Inspur Systems NF8260M5 Test Configuration
Our Inspur Systems NF8260M5 test configuration was robust and similar to what we expect to see at many cloud service providers using this type of system:
- System: Inspur Systems NF8260M5
- CPU: 4x Intel Xeon Platinum 8276L, 4x Xeon Platinum 8260, 4x Xeon Gold 6242
- RAM: 768GB (24x 32GB) DDR4-2933 at 2666MHz
- Optane DCPMM: 6TB (24x 256GB) Intel Optane DC Persistent Memory Modules
- NVMe SSD: 6x Intel DC P4510 2.0TB
- RAID SATA SSD: 4x Samsung PM863a 480GB
- HDDs: 12x Seagate Exos 2TB 7E2000, 2x Seagate Exos 600GB 15E900
- 25GbE NIC: Mellanox ConnectX-4 Lx dual-port 25GbE OCP
- Riser: Single riser configuration
Storage included a fairly broad range of drives. Here are the twenty-four drives outside of the chassis, ready for installation.
One can see we had drives represented from three different vendors. We had NVMe as well as SAS3 and SATA III drives. We also had both SSDs and HDDs installed which shows the flexibility of the platform.
Inspur Systems Inspur NF8260M5 Management
Inspur’s primary management is via IPMI and Redfish APIs. That is what most hyperscale and CSP customers will utilize to manage their systems. Inspur also includes a robust and customized web management platform with its management solution.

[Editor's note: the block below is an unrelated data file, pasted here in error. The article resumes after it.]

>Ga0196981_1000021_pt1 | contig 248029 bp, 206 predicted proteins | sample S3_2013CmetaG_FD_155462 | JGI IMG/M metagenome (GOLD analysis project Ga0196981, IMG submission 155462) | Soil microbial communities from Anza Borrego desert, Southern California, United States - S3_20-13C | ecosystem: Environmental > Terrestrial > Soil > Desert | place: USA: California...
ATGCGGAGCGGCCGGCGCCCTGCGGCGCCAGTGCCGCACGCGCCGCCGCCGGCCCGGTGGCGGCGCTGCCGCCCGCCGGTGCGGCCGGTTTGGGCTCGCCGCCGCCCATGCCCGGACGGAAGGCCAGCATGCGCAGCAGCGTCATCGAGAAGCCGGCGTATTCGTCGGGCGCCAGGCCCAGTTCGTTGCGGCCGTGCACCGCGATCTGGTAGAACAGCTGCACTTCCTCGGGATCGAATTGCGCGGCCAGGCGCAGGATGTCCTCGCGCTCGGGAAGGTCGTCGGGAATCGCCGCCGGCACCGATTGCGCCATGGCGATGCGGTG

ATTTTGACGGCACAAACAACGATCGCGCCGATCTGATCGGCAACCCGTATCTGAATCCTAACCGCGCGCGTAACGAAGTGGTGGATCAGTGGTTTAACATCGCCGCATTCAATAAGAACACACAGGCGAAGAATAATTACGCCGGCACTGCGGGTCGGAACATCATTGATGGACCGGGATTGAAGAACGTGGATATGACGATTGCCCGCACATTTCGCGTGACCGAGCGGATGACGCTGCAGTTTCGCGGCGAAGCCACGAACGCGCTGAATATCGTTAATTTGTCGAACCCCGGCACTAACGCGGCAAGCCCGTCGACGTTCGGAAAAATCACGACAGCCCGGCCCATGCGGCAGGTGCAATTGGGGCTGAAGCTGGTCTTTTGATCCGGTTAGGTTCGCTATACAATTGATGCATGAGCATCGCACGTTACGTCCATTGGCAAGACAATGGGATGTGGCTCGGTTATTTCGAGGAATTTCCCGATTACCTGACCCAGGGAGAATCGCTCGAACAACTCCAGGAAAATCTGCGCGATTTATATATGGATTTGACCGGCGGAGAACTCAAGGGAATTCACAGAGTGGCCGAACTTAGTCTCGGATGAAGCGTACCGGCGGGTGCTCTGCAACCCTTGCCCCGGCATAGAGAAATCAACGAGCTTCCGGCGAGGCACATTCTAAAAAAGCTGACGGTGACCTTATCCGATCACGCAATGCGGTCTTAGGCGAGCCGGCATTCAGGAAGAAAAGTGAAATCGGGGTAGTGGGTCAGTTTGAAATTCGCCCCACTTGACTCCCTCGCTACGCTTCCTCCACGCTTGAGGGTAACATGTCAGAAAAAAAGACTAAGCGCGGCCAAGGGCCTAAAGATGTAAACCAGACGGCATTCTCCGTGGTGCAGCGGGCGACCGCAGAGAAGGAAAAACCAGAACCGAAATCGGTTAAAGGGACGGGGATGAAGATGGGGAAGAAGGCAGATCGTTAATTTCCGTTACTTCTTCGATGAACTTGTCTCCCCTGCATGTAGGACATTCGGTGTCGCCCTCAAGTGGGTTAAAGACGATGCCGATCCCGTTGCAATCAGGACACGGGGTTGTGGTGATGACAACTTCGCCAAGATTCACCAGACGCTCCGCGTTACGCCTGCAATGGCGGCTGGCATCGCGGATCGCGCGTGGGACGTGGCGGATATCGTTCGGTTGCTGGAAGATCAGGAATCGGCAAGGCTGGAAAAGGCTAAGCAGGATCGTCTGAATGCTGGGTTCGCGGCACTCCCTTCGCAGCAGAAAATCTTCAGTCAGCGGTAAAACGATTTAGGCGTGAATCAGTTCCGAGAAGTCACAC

There are key features we would expect from any modern server. These include the ability to power cycle a system and remotely mount virtual media. Inspur also has a HTML5 iKVM solution that has these features included. Some other server vendors do not have fully featured HTML5 iKVM including virtual media support as of this review being published.
Another feature worth noting is the ability to set BIOS settings via the web interface. That is a feature we see in solutions from top-tier vendors like Dell EMC, HPE, and Lenovo, but many vendors in the market do not have.
Another web management feature that differentiates Inspur from lower-tier OEMs is the ability to create virtual disks and manage storage directly from the web management interface. Some solutions allow administrators to do this via Redfish APIs, but not web management. This is another great inclusion here.
Based on comments in our previous articles, many of our readers have not used an Inspur Systems server and therefore have not seen the management interface. We have an 8-minute video clicking through the interface and doing a quick tour of the Inspur Systems NF5468M5 management interface:
It is certainly not the most entertaining subject, however, if you are considering these systems, you may want to know what the web management interface is on each machine and that tour can be helpful.
Next, we are going to take a look at the Inspur Systems NF8260M5 CPU performance.